I for one, am not clear about the difference between a stammer and a stutter. The article author has also called it 'stammer'. Can you clarify this too in your next post? Waiting for a more detailed post on this.
Regards,
RajK

Radhika said...

Sometimes I do wonder if the articles are reviewed at all prior to publishing in the news papers. Nice of you that real facts are reaching the people via your blog.
The Hindu gives an email id where we can write to them about the content of articles(not same as the letter to the editor). And they promptly reply too. Check if DH has something like that.

Mangala said...

Yeah that article caught my eye too since sk went through a year and more of it. Within reading a few lines I knew it was hogwash and didn't bother reading further. And yes, what a load of misinformation for people newly dealing with it, or just becoming aware of it.

And you know, I forget that you stutter at all unless it is remarked upon explicitly, like in this blog post. Just goes to show how your personality, what you have to share and offer, your unique character, ideas, just the you-ness...these are the things that people interface with, not some technicality in talking....so that's the last thing that should be causing anyone low self-esteem!

Bharathi Prabhu said...

Shruthi, I too was dismayed by the article and have commented on it in the net version.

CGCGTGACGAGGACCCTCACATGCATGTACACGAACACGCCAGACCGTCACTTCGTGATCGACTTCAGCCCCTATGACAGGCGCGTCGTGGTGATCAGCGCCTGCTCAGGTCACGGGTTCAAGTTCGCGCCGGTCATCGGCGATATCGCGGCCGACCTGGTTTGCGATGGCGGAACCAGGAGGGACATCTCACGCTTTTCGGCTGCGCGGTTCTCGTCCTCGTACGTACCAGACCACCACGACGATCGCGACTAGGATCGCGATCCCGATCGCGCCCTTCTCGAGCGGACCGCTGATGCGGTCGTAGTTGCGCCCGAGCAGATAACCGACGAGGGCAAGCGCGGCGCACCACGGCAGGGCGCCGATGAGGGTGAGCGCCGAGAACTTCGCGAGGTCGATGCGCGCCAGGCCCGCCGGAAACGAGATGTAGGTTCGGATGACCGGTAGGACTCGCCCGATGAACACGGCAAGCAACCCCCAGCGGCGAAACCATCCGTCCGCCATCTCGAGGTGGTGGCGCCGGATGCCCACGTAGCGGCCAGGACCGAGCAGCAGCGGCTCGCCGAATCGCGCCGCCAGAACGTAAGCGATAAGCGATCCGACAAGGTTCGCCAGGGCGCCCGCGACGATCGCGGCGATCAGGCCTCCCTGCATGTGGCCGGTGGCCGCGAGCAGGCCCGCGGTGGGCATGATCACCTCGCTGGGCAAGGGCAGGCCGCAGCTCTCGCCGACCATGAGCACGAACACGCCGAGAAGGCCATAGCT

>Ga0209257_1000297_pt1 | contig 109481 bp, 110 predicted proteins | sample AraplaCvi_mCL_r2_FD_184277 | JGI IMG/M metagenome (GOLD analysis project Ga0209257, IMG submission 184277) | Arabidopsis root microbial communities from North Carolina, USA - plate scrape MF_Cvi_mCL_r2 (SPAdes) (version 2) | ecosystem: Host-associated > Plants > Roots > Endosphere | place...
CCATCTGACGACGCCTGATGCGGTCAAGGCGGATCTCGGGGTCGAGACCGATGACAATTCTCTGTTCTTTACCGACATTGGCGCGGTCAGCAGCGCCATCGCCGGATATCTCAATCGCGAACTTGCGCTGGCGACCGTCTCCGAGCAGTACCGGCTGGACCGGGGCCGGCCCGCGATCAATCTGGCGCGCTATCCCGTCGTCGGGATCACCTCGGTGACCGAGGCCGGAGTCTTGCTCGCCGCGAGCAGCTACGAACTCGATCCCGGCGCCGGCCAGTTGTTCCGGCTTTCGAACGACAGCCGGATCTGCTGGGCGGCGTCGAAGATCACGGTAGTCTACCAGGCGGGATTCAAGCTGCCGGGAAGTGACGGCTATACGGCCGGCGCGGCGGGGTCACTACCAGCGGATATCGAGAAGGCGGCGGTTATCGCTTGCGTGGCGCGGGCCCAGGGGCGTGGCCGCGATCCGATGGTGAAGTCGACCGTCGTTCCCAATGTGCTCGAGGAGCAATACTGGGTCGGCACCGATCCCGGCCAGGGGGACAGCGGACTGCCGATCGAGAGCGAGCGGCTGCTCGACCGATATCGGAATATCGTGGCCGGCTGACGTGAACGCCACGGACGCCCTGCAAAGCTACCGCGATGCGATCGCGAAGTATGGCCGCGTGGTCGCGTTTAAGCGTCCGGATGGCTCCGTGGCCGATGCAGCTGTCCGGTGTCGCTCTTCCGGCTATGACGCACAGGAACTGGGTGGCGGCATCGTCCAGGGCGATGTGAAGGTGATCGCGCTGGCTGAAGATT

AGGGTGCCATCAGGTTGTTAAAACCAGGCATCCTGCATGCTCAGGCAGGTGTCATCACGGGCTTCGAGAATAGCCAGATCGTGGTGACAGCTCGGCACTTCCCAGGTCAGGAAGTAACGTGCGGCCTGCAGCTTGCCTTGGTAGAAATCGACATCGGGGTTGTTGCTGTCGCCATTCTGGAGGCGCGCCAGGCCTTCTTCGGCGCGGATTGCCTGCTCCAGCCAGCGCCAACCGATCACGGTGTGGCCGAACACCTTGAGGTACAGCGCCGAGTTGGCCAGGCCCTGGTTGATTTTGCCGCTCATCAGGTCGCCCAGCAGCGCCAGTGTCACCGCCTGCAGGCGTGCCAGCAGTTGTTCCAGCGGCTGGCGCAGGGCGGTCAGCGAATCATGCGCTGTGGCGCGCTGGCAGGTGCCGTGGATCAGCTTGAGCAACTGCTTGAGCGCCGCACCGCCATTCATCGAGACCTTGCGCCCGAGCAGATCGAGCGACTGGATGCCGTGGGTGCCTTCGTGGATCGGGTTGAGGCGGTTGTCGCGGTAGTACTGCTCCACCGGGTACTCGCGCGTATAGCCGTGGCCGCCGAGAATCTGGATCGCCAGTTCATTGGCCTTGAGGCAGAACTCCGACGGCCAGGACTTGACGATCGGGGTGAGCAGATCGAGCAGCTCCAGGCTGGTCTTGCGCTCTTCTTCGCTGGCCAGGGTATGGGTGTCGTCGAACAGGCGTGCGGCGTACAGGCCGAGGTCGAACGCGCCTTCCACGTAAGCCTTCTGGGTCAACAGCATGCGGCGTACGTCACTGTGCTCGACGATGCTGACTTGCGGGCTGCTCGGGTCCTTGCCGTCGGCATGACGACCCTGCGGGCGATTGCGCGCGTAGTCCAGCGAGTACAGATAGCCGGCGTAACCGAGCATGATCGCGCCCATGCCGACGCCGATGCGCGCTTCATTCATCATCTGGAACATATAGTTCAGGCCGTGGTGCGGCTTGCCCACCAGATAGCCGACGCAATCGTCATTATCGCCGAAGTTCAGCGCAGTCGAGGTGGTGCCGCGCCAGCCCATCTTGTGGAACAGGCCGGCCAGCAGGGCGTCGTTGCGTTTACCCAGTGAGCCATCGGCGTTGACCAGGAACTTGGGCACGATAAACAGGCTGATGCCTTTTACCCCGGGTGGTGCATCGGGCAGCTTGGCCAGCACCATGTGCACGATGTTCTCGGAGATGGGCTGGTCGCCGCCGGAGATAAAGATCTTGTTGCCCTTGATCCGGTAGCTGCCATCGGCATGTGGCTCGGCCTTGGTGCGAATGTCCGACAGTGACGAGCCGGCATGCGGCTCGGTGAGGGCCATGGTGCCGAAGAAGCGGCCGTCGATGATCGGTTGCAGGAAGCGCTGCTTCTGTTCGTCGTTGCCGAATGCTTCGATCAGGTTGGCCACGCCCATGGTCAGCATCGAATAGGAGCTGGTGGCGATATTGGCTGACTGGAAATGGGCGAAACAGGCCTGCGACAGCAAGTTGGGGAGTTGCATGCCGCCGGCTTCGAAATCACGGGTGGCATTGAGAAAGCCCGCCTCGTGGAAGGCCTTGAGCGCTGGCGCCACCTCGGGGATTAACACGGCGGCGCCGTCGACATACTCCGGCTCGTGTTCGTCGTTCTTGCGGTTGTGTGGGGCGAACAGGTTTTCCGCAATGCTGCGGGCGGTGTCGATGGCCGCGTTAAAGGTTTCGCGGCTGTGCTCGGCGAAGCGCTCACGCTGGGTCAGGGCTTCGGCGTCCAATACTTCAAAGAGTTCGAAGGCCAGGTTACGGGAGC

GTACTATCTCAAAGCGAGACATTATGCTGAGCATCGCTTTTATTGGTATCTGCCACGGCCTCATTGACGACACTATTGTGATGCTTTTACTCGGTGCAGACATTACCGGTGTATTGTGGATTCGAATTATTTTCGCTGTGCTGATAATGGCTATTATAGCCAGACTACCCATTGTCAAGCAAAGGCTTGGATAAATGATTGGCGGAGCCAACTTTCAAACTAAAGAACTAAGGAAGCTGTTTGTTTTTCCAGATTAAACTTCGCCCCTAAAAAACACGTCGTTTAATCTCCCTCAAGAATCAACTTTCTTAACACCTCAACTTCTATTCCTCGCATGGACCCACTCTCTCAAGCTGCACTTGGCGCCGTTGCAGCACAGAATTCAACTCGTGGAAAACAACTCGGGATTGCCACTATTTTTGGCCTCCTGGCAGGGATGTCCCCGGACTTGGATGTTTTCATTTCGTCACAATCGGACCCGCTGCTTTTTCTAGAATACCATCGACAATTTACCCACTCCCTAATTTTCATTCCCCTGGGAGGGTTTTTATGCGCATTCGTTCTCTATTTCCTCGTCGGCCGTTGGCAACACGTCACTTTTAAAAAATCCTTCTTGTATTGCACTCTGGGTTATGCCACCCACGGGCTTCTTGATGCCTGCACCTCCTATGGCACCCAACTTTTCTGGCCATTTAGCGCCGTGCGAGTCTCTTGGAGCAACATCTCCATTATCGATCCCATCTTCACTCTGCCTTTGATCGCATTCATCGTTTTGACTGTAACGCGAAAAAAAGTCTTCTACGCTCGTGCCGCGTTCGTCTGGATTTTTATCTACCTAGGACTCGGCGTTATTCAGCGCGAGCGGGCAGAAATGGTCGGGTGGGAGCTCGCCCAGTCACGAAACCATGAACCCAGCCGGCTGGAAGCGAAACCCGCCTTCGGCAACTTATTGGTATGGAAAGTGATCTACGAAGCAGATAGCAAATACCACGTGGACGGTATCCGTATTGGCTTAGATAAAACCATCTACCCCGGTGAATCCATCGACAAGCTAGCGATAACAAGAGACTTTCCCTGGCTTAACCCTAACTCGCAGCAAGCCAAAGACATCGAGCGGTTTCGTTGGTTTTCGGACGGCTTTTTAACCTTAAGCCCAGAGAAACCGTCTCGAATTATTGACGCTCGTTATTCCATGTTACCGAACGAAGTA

Am glad you took it up in the blog.
Best wishesdevys

bwl said...

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Anonymous said...

great one. your best post till today.
me too angry. how dare any one label anything as a handicap? will they now start including being shy or bald or flat footed or large nosed or short or dark skinned [feel sic even writing this] or just being a girl? why not? any one of these can make one less confident at times.

blah!

Anonymous said...

I fully agree with Shruti's comments....well said. There are several reasons why people stutter/stammer (both terms used interchangeably). Some are socio-psychological in nature. This may be seen when kids are very young. Some form of stuttering is due to neurological/genetic (some in the family tree has it). In this particular case, there is some obstruction in neural transmitters that transmit speech signals to motor cortex (behind the frontal lobe) which in turn controls the speech organs. Anything else said about the subject is plain BS...

Shruthi said...

Shyam, I don't do tags anymore! Very rare! But I love to read you answering tags!

Rajk, I will, shortly. I realize that it is necessary. Stammer and stutter - same difference as lift and elevator. Stutter is used more in America.

Radhika, DH does have dhfeedback@deccanherald.co.in. I tried, but the mail bounced back.

Mangala, I hope lots of PWS struggling with confidence issues read your comment, and know that this is possible too. Thank you.

Bharathi, Thank you so much for your comment. Could I request you to write for DH Living too about stuttering? Something to set things straight, perhaps? :)

Anon at 10:21, thank you! and ha ha!

Anon at 2:53, absolutely, thank you.

astrosunilnomy said...

very rightly said, liked every concept in the post. high confidence & self esteem makes a person a fluent & bold speaker. But the reverse is is not essentially true. qualities like confidence are intangible. Can you measure the confidence level of you kids & compare them. certainly not. So, if the confidence is low, how can we say that the person may stammer. In fact stammering is caused in some persons after a illness like severe fever. he body & speech organs are too weak to regulate the air flow properly required for fluent speech soon after fever. hence this develops into a bad habit. I will write a detailed article how speech therapy & stammer are related. probably you can put it as guest post, if at all is ok with you.